Learn the Lingo
What You Should Say and What You Shouldn't
Learn about some of the myths and facts surrounding mental illnesses by clicking on this Online Learning Experience.
Talking more openly about mental illnesses is one way we can reduce the stigma and "Make It Ok." Sometimes we resort to silence because it can be hard to find the words to say.
We're part of a local effort to stop the silence and stigma surrounding mental illnesses. Here are some of the tips from the Make It OK toolbox to get you as you become more comfortable talking about mental illnesses.
What you could say
Let's pretend someone you know just told you they're struggling with an anxiety disorder or depression.
What do you say? Here are a few suggestions.
- "Oh no, what can I do to help?"
- "I'm here for you if you need me"
- "Things will get better."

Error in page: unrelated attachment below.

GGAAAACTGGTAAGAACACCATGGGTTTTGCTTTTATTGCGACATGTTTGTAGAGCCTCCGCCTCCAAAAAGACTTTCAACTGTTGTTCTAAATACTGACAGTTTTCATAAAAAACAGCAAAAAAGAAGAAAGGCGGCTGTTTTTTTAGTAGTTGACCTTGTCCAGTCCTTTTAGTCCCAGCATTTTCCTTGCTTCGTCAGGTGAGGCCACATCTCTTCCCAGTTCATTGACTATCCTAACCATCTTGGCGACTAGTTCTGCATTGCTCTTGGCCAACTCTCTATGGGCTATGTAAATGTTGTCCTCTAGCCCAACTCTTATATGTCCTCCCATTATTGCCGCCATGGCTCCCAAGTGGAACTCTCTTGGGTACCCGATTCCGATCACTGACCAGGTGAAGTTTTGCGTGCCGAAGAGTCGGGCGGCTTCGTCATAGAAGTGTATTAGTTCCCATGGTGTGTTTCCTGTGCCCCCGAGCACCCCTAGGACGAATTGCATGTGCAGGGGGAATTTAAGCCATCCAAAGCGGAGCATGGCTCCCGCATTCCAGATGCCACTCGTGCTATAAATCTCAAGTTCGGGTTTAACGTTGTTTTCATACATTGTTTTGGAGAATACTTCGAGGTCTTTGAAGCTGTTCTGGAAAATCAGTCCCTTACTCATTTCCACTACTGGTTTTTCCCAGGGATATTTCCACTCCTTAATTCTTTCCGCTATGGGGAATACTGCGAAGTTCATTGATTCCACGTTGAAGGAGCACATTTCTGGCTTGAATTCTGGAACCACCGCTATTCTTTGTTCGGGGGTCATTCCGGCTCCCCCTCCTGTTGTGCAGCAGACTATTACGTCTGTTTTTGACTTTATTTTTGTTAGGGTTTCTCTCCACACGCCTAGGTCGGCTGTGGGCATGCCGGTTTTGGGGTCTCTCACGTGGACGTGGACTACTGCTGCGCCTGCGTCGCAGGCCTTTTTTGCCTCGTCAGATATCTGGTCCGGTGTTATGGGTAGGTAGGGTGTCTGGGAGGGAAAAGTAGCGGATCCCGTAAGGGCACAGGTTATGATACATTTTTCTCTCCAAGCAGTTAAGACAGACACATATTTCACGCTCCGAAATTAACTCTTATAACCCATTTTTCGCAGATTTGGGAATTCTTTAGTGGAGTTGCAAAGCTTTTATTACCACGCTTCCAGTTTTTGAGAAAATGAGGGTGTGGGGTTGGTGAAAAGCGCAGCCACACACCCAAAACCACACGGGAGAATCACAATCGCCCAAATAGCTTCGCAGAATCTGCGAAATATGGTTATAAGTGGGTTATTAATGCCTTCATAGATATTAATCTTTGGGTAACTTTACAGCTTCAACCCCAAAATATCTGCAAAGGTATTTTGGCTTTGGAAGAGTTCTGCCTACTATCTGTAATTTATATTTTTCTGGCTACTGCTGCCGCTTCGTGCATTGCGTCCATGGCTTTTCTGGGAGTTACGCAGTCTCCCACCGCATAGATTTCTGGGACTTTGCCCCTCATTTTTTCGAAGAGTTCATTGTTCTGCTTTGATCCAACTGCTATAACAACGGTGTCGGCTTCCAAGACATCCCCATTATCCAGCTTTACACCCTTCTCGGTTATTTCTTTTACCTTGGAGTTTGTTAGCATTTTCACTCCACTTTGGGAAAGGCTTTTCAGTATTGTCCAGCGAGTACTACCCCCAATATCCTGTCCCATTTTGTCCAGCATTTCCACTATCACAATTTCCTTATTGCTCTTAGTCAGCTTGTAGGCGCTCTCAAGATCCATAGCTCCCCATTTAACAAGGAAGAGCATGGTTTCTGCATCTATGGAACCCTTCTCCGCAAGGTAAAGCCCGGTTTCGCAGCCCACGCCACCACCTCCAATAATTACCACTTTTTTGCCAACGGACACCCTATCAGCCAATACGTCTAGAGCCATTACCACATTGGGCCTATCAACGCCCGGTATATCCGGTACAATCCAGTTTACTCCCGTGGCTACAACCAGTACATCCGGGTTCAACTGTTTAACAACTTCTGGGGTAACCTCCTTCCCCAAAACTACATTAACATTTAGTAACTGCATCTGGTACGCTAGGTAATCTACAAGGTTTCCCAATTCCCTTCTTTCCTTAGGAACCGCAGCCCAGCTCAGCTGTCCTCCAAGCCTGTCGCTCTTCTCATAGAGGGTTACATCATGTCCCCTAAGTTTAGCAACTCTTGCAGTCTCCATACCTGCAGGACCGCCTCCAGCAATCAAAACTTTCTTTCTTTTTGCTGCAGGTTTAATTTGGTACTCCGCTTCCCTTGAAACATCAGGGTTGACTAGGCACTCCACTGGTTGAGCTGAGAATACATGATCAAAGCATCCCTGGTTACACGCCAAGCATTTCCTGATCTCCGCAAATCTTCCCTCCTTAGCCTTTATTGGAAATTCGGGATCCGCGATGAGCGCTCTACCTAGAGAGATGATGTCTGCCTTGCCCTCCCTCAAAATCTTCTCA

- "I can't imagine what you're going through."
- "We'll make it right. It'll be ok."
- "Can I drive you to an appointment?"
- "We love you"
What you shouldn't say
Sometimes our words may reinforce the stigma. Remember that mental illnesses are biological in nature, just like diabetes, and need treatment. Avoid using derogatory or dismissing language.
- "It could be worse."
- "Snap out of it."
- "Everyone feels that way sometimes."
- "You may have brought this on yourself."
- "There's got to be something wrong upstairs."
- "We've all been there."
- Don't use words such as crazy, psycho, nuts or insane.
Rule of thumb
Although talking about mental illnesses may be uncomfortable for you at first, know that it is also a difficult conversation for your friend. Be nice, supportive and listen. Offer to help and keep the conversation going.
Visit MakeItOk.org to learn more, or add to the conversation by taking the pledge.